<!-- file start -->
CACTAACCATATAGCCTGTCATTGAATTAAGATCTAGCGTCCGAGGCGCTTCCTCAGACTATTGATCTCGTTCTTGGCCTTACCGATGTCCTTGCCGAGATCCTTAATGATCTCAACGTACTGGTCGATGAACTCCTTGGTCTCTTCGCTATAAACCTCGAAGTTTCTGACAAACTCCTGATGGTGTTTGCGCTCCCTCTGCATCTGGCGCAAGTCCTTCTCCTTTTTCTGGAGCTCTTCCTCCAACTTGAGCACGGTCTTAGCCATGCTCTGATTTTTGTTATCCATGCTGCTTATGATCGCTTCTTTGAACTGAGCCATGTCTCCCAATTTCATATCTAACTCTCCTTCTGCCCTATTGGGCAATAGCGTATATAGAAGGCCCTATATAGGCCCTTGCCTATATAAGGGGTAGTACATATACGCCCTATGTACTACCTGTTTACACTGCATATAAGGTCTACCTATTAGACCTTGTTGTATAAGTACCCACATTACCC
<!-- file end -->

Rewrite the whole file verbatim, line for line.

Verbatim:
CACTAACCATATAGCCTGTCATTGAATTAAGATCTAGCGTCCGAGGCGCTTCCTCAGACTATTGATCTCGTTCTTGGCCTTACCGATGTCCTTGCCGAGATCCTTAATGATCTCAACGTACTGGTCGATGAACTCCTTGGTCTCTTCGCTATAAACCTCGAAGTTTCTGACAAACTCCTGATGGTGTTTGCGCTCCCTCTGCATCTGGCGCAAGTCCTTCTCCTTTTTCTGGAGCTCTTCCTCCAACTTGAGCACGGTCTTAGCCATGCTCTGATTTTTGTTATCCATGCTGCTTATGATCGCTTCTTTGAACTGAGCCATGTCTCCCAATTTCATATCTAACTCTCCTTCTGCCCTATTGGGCAATAGCGTATATAGAAGGCCCTATATAGGCCCTTGCCTATATAAGGGGTAGTACATATACGCCCTATGTACTACCTGTTTACACTGCATATAAGGTCTACCTATTAGACCTTGTTGTATAAGTACCCACATTACCC